If you happen to splash cleaning products or any sort of caustic material into your eye, you should flush it out immediately to minimise as much ongoing damage as possible – ideally using a saline solution, or even tap water if that’s all you have to hand.
Following this, your next step is a visit to your local hospital or A&E clinic as soon as possible for a medical professional to assess the condition of your eyes.
However, if the foreign body is of a less serious, damaging or corrosive nature, then a visit to us may be in order to remove the offending item (such as ingrown eyelashes) or the prescribing of therapeutic medications by one of our optometrists.
What makes you different from other practices?
We are a fully independent New Zealand owned business which allows us both the time and freedom to provide the highest level of service and support. We take pride in offering genuine, honest guidance and focusing on your own individual eye health. As such, we don’t subscribe to a ‘one size fits all’ approach as we realise that everyone’s eye care needs are unique.
We are committed to provide practical, personalised advice and the best visual solutions in the industry. This also means that we are not tied down to any one particular supplier and are able to selectively recommend you the most suitable options for you.
I’ve lost or damaged my glasses. Can you guys do insurance claims?
Yes we can certainly help you with your insurance claim. Once you have the claim number, we can send the quote direct to the insurance company for a ‘like for like’ replacement on your behalf. Once this has been approved, we will then have the lenses made up to the frames.
Depending on your lens type, we may even be able to get your glasses made a lot quicker than you would other places as well. This means you’ll be back up and running in no time!
Does my diet affect my eyes and is there anything in specific I should be eating?
Eating foods rich in antioxidants, healthy fats (such as Omega 3) and other nutrients like zinc, and vitamins E and C are key eye health practices that will benefit your eyes as much as your overall wellbeing.
We recommend including:
leafy green veges every day for their essential vitamins and minerals
oily fish 2-3 times per week as a great source of Omega 3 fatty acids
daily serves of fresh fruit and berries which are rich in antioxidants and vitamin C
eggs contain fatty acids, lutein, B-vitamins and zinc
a handful of nuts per week provides a vitamin E and selenium boost
dark chocolate provides antioxidant and flavinoid benefits
garlic enhances blood flow and helps boost the immune system
By enjoying these foods you may reduce the likelihood of experiencing dry eyes and macular degeneration. Some eye conditions, such as diabetic retinopathy, are also associated with lack of activity and exercise, so keeping fit can help keep your eyes in good shape. How much you do is up to you, but even adding a brisk walk to your daily routine is beneficial.
Sometimes my eyes water excessively – why is this?
Despite sounding like a contradiction in terms, having dry eyes may actually cause ‘watery’ issues as your eyes overcompensate for dryness on the ocular surface.
Other possibilities include:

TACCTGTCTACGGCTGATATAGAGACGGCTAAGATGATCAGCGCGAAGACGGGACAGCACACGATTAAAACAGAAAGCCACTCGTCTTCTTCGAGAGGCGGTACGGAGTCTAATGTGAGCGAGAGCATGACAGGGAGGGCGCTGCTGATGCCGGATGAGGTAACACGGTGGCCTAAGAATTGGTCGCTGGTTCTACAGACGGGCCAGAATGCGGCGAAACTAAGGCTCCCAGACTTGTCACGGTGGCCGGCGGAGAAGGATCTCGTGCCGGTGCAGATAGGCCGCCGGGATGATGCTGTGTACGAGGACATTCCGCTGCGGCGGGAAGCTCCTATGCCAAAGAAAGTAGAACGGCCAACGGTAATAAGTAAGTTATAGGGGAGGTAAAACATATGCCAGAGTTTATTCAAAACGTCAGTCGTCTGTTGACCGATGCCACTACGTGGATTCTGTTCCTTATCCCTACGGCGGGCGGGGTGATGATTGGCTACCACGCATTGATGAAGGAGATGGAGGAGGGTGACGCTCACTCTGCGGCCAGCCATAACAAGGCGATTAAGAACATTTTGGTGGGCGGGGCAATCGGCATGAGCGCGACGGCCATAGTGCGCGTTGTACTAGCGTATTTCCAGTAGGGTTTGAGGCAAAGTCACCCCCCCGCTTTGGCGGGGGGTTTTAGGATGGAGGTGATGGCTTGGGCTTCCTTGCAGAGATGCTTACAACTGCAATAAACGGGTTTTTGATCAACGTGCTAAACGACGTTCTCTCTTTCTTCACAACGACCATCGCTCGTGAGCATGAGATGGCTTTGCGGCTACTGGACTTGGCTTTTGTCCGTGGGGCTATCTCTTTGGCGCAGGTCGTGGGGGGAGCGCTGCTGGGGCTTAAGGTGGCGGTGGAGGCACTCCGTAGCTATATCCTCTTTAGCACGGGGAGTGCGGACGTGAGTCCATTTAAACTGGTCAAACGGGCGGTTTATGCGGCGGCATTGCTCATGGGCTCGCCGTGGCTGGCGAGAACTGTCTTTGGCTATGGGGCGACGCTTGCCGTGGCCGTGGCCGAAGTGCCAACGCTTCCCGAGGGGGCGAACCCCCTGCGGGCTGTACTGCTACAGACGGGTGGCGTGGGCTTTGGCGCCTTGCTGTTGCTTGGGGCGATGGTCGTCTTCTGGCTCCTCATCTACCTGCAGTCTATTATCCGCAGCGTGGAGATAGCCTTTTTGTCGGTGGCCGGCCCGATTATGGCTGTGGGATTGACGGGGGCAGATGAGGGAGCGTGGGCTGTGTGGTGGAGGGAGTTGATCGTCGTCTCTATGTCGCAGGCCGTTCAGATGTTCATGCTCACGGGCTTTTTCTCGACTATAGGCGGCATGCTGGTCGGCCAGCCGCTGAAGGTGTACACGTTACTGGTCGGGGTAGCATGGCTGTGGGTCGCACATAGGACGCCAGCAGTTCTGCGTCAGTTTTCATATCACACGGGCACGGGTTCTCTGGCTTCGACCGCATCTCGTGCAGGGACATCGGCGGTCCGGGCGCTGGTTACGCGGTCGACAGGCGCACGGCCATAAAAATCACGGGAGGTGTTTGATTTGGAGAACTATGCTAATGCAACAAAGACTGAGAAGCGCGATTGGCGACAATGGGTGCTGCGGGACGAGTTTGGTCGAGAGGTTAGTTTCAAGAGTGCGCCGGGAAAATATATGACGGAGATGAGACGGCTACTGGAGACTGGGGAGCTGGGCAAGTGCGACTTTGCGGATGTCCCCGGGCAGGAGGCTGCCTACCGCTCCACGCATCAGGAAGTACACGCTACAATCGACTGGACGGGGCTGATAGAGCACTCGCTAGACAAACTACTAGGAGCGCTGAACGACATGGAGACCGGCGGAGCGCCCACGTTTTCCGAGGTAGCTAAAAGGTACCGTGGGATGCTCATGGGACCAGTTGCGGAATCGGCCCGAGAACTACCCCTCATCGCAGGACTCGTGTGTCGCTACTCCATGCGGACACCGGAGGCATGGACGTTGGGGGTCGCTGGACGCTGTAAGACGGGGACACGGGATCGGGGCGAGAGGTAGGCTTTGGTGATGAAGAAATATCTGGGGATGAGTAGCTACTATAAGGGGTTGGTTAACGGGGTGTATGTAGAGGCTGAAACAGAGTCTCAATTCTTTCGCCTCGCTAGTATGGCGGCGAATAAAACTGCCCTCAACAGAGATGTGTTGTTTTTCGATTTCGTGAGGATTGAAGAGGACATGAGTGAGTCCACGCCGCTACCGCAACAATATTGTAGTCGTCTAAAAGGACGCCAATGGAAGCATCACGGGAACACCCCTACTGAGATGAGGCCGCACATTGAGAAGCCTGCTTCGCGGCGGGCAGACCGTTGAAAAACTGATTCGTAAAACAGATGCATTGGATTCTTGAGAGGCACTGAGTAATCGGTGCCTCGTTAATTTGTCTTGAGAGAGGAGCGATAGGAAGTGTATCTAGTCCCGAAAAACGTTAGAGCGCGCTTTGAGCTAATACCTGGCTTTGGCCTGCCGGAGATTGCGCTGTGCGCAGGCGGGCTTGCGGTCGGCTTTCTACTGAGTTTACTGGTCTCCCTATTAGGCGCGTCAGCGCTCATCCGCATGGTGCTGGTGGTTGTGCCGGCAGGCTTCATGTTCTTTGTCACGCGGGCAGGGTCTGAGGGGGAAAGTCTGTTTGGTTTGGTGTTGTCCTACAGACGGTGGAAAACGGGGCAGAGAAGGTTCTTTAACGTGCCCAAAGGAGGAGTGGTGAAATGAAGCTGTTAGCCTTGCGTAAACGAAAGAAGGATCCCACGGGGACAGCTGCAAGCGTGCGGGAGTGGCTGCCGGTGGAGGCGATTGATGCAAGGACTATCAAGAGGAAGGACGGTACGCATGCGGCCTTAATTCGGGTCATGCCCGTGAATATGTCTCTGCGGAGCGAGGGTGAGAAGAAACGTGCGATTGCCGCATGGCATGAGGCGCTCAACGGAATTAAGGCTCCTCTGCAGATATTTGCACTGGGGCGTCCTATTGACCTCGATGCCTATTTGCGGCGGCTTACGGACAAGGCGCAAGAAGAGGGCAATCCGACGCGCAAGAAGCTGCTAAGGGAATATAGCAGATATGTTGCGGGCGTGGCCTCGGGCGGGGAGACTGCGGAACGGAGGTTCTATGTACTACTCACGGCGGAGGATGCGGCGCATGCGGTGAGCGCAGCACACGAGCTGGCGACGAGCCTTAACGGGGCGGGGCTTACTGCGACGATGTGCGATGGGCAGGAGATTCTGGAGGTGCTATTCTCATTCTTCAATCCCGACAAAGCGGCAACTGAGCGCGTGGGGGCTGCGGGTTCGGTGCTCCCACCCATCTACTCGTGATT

a foreign body or matter in the eye
allergic reaction to irritants (pollen, dust mites, etc.)
tiredness and lack of sleep
eyestrain from persistent close work
a build up of debris along the eyelashes resulting in inflammation or infection
harsh winds and weather conditions
As with any eye health query, we recommend you visit us for an eye exam where our therapeutically qualified optometrists can recommend the most appropriate solution for you.
How important is UV protection for my eyes?
Incredibly important. In fact, we can’t stress the importance of UV protection enough as New Zealand has some of the harshest UV rays in the world and the harm they cause is often irreversible (including cataracts and conjunctival changes). You also need to consider indirect sources, such as the reflective effects from water, sand and snow.
It’s also extremely important that your sunglasses meet NZ standards as the quality level of sunglasses tend to vary considerably; some providing only a small amount of UV protection. For the best protection you should wear sunglasses with a minimum Sunglass Standards category of 2.
Encourage children to wear sunglasses, even on cloudy days as UV light can still penetrate. A UV Index rating of 10 is considered extreme, and during our Kiwi summers midday levels can exceed 13.
Can blue light really cause problems sleeping or is this just a myth?
No, this isn’t a myth at all – the blue light emitted from devices like your TV, smartphone or computer screens are ‘short-wavelength-enriched’. This artificial light confuses the body’s natural rhythms, and suppresses production of the sleep-inducing hormone melatonin, so your body doesn’t begin to prepare for sleep.
For a better night’s sleep, ideally we would stop using artificial light altogether. As this is not really a practical solution in our busy lives, a reasonable alternative may be to:
avoid blue light for 30 – 60mins before bed (yes, we’re afraid that means turning off your phone, tablet, and TV)
dim lights to encourage your body to start naturally producing melatonin
use blue light blocking lenses to eliminate its effects
We have the latest in blue light filtering lens technologies available and are always happy to discuss the various options available to find the best solution for you.
How often should I have my eyes tested?
We tend to assume that everything is fine with our eyes until we notice a change in our vision, but we may not be aware of the underlying health of our eyes (and many concerns are almost symptom-free). For this reason, it’s ideal to have a 45mins eye exam every two years to ensure your eyes enjoy optimal health.
As we age, and with particular eye conditions, some people may need to be tested more frequently which our optometrists can discuss with you as necessary.
To book your eye exam with our expert, locally trained optometrists please contact us today on (09) 831 0202.